Freezing that first batch of parsley all those years ago opened up a world of possibilities: what else could I freeze? I wondered, my pre-internet mind churning. Here’s what I came up with:

In addition to parsley, I also freeze that other item that frequently goes to waste: green onions. I wash them and chop them and then toss them into a plastic container, stirring them to ensure a good distribution of whites and greens, and then simply chop out a frozen section with a fork or a knife.

These ARE looking a bit frosty, but they’re still fine!

Also in my freezer? Jalapeño peppers. A while ago my grocery store decided they were no longer going to sell jalapeño peppers singly, but were going to make their customers buy five or six at a time, packaged on a foam tray and wrapped in plastic:

I complained to the produce manager, who sympathised, but said he didn’t make the decisions, and if I felt that strongly about it I should write a letter. Hmph! For a while, I refused to buy them, and made a second stop at another grocery store in order to purchase my single jalapeño, but then, one day, pressed for time, I succumbed and bought the damn package. Not wanting to waste the remaining five, and knowing that sweet peppers can simply be chopped and frozen, I figured there’d be no reason freezing wouldn’t work with jalapeños as well.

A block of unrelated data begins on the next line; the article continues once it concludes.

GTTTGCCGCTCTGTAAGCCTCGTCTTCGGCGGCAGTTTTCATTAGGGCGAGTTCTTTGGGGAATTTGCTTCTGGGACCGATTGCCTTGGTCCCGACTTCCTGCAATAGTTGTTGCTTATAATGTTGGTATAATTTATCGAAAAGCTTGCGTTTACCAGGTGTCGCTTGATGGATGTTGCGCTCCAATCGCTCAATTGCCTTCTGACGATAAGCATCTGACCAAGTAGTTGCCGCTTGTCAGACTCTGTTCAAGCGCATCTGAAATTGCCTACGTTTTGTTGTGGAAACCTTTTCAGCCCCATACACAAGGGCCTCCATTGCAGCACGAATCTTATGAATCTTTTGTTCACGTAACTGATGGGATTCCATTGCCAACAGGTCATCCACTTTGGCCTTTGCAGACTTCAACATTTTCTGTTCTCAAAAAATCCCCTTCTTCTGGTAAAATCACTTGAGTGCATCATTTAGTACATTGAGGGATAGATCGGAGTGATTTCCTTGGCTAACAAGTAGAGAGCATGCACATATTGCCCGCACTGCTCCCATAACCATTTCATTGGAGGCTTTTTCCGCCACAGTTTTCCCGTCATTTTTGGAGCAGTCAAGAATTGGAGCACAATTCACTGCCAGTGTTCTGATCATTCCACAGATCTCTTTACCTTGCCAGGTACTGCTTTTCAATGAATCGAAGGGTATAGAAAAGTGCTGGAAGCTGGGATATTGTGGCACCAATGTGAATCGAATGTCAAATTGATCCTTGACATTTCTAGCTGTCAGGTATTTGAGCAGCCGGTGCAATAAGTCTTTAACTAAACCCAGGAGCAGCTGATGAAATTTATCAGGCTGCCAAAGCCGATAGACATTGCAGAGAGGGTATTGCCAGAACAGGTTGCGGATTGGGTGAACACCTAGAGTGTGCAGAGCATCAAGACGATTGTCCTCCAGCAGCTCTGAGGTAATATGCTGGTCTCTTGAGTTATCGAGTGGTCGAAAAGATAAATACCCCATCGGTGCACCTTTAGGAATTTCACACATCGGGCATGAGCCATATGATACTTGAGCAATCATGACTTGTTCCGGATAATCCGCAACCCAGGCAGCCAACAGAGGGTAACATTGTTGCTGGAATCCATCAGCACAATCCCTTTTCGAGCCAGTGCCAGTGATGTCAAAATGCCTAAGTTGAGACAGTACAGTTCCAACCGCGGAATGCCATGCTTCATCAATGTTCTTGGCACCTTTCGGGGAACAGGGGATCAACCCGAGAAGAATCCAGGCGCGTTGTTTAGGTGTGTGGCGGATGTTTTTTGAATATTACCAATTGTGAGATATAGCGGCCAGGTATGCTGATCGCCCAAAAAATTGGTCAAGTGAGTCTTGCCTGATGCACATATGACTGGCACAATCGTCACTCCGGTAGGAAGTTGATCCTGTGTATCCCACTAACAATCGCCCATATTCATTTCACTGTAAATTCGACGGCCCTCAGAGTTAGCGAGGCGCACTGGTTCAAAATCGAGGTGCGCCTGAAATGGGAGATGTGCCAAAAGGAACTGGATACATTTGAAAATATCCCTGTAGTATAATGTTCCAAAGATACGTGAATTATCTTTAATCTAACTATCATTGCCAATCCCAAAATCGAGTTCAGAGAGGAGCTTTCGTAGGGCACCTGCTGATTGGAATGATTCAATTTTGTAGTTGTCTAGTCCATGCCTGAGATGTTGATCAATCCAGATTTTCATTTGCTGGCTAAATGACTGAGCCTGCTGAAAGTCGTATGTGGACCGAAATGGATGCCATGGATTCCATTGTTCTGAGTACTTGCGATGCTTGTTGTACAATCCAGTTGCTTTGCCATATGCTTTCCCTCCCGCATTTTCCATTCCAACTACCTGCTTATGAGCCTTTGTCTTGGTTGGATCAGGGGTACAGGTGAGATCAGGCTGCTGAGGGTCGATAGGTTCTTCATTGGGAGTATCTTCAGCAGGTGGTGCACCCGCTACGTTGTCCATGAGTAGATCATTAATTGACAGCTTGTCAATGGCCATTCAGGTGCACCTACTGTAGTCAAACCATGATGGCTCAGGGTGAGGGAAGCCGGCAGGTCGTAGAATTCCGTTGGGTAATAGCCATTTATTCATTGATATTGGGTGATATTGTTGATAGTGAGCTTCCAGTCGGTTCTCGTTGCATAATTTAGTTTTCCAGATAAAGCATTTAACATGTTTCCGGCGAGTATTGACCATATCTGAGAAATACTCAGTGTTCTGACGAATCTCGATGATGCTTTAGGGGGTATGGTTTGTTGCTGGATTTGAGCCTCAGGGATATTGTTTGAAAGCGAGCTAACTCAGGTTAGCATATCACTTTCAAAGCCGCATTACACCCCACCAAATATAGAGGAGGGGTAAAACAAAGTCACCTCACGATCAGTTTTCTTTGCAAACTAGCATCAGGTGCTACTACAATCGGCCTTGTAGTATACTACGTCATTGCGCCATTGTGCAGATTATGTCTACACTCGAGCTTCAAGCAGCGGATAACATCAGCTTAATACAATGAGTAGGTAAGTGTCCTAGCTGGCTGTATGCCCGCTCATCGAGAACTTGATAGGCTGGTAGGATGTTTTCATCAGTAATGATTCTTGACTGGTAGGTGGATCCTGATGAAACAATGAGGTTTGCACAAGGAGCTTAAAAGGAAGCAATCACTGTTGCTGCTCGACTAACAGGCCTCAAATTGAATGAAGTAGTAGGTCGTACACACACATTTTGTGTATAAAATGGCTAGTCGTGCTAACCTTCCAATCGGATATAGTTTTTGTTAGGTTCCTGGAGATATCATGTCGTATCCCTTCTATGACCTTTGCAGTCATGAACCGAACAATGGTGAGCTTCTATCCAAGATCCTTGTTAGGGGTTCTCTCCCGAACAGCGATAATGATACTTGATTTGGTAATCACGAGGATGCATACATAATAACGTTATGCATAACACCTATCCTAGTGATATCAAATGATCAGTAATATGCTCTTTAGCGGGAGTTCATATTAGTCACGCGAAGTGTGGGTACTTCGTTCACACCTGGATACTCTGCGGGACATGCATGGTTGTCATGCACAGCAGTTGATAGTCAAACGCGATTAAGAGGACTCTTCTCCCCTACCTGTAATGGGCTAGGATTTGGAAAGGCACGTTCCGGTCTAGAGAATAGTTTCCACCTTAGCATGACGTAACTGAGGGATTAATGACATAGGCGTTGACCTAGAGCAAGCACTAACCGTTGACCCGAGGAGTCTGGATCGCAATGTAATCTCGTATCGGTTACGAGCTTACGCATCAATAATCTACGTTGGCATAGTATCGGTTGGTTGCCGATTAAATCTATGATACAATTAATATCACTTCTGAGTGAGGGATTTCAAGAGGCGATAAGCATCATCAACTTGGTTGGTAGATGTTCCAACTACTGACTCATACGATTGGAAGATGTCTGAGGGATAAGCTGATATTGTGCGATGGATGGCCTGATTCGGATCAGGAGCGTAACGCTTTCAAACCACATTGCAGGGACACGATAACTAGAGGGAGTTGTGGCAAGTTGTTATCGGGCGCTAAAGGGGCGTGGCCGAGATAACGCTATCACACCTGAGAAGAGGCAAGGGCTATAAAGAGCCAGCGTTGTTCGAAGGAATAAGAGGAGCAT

I de-seeded and minced them, and wanting to freeze them in one pepper-worth quantities, decided to use the silicone baking cups I use for making butter tarts at Christmastime. I squished the bits together, hoping it would freeze solid in a unit, and … it worked! Once they were frozen solid, I popped them out and transferred them to a plastic container.

My only concern is that now the baking cups seem to smell like jalapeño; I hope our butter tarts don’t take on a peppery flavour this Christmas! (There will be hell to pay if I wreck the butter tarts! 😉 ).

An ice cube tray might have worked just as well with the jalapeños. It’s my go-to tool for freezing tablespoon quantities of tomato paste:

So many recipes call for only one or two tablespoons of tomato paste. Why waste a nearly-full can?

I’ve also used the ice cube tray to freeze tablespoon amounts of the avocado-cilantro cream sauce from the Oh She Glows enchilada recipe. The sauce recipe makes far too much for one meal (IMO), and although we would occasionally use the leftovers to round out a snack of chips and salsa, more often than not a fair amount would still get tossed. Because this was really bothering me (avocados = California + drought = don’t waste them, Marian!) I figured freezing was worth a try. It worked like a charm and one tablespoonful was the perfect amount for one enchilada. Not only did this stretch one avocado to 15 enchiladas (three meals), it also made the two subsequent enchilada-cooking-sessions much less time-consuming.